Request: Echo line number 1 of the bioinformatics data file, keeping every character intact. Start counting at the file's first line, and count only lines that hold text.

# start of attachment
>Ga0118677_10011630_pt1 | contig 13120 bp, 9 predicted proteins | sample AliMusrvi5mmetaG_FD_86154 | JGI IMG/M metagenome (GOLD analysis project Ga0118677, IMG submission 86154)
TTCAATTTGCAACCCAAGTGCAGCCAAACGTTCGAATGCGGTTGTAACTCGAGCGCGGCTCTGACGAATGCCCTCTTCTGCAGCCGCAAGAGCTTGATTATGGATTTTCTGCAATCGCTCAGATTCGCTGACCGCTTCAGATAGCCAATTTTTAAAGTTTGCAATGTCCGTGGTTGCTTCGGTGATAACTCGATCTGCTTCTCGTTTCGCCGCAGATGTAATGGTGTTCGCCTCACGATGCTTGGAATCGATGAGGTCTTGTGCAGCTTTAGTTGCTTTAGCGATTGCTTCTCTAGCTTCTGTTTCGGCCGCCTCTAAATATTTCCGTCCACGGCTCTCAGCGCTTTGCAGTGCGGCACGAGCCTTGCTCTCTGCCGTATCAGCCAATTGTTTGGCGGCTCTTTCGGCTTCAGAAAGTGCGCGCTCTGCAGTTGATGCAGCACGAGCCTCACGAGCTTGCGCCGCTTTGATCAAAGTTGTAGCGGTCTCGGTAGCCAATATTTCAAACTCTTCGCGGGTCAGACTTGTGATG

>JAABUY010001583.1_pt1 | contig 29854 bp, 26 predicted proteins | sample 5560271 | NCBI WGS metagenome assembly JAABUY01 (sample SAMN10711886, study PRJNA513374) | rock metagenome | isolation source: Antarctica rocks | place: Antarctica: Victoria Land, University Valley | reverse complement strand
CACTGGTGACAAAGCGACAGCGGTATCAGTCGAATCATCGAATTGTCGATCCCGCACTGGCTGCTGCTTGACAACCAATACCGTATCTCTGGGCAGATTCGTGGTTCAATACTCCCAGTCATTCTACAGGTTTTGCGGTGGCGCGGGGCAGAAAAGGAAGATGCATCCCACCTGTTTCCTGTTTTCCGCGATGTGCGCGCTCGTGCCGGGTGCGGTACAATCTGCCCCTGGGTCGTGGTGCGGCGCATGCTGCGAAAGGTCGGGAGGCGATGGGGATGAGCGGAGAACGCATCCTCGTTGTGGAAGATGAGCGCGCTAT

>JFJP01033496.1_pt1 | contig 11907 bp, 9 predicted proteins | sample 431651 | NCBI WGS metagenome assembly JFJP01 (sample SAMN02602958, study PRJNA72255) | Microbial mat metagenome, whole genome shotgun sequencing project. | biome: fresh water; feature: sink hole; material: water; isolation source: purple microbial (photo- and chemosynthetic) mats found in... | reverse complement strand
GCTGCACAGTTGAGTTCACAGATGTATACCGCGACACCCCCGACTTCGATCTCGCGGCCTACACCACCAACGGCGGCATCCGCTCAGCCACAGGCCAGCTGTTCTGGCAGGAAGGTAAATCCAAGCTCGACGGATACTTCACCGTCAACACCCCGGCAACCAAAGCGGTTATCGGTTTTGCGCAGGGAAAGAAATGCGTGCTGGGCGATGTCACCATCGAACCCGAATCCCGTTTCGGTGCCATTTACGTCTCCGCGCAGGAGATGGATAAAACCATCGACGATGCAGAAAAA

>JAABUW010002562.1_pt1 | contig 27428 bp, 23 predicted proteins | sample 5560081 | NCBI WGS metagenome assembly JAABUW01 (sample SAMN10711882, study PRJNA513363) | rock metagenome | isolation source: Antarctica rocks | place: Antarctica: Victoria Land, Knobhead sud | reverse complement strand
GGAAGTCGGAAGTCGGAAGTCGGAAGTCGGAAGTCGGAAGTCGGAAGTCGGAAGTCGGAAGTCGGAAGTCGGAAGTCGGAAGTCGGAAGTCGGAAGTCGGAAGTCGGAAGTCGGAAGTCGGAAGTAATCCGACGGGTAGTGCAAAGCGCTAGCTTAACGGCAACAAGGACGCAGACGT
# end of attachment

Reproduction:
>Ga0118677_10011630_pt1 | contig 13120 bp, 9 predicted proteins | sample AliMusrvi5mmetaG_FD_86154 | JGI IMG/M metagenome (GOLD analysis project Ga0118677, IMG submission 86154)